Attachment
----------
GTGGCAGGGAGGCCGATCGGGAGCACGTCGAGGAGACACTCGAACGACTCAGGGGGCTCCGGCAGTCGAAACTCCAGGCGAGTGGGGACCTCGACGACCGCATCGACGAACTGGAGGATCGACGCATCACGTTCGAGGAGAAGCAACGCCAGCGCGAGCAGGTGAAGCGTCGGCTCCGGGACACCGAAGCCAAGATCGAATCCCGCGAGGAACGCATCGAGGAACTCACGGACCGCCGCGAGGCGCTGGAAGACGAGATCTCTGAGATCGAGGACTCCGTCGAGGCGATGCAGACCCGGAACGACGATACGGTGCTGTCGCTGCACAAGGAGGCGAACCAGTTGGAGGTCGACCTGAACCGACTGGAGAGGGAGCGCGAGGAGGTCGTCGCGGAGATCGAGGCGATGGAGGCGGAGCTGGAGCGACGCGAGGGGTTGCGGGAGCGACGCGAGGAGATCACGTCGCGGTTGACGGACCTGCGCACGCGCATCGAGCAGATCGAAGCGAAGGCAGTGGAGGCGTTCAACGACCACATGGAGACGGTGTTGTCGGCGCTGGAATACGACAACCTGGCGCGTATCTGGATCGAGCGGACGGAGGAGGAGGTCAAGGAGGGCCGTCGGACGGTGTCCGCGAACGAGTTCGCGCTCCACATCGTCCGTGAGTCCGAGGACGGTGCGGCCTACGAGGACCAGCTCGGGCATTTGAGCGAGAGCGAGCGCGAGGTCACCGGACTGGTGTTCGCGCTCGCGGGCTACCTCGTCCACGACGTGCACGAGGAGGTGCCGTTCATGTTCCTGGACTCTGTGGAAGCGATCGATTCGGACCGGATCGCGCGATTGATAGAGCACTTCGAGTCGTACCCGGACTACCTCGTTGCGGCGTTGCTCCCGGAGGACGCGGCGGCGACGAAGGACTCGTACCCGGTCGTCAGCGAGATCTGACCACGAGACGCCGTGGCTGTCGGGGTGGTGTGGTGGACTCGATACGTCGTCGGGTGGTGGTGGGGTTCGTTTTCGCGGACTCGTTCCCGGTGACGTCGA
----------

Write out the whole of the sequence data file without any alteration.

GTGGCAGGGAGGCCGATCGGGAGCACGTCGAGGAGACACTCGAACGACTCAGGGGGCTCCGGCAGTCGAAACTCCAGGCGAGTGGGGACCTCGACGACCGCATCGACGAACTGGAGGATCGACGCATCACGTTCGAGGAGAAGCAACGCCAGCGCGAGCAGGTGAAGCGTCGGCTCCGGGACACCGAAGCCAAGATCGAATCCCGCGAGGAACGCATCGAGGAACTCACGGACCGCCGCGAGGCGCTGGAAGACGAGATCTCTGAGATCGAGGACTCCGTCGAGGCGATGCAGACCCGGAACGACGATACGGTGCTGTCGCTGCACAAGGAGGCGAACCAGTTGGAGGTCGACCTGAACCGACTGGAGAGGGAGCGCGAGGAGGTCGTCGCGGAGATCGAGGCGATGGAGGCGGAGCTGGAGCGACGCGAGGGGTTGCGGGAGCGACGCGAGGAGATCACGTCGCGGTTGACGGACCTGCGCACGCGCATCGAGCAGATCGAAGCGAAGGCAGTGGAGGCGTTCAACGACCACATGGAGACGGTGTTGTCGGCGCTGGAATACGACAACCTGGCGCGTATCTGGATCGAGCGGACGGAGGAGGAGGTCAAGGAGGGCCGTCGGACGGTGTCCGCGAACGAGTTCGCGCTCCACATCGTCCGTGAGTCCGAGGACGGTGCGGCCTACGAGGACCAGCTCGGGCATTTGAGCGAGAGCGAGCGCGAGGTCACCGGACTGGTGTTCGCGCTCGCGGGCTACCTCGTCCACGACGTGCACGAGGAGGTGCCGTTCATGTTCCTGGACTCTGTGGAAGCGATCGATTCGGACCGGATCGCGCGATTGATAGAGCACTTCGAGTCGTACCCGGACTACCTCGTTGCGGCGTTGCTCCCGGAGGACGCGGCGGCGACGAAGGACTCGTACCCGGTCGTCAGCGAGATCTGACCACGAGACGCCGTGGCTGTCGGGGTGGTGTGGTGGACTCGATACGTCGTCGGGTGGTGGTGGGGTTCGTTTTCGCGGACTCGTTCCCGGTGACGTCGA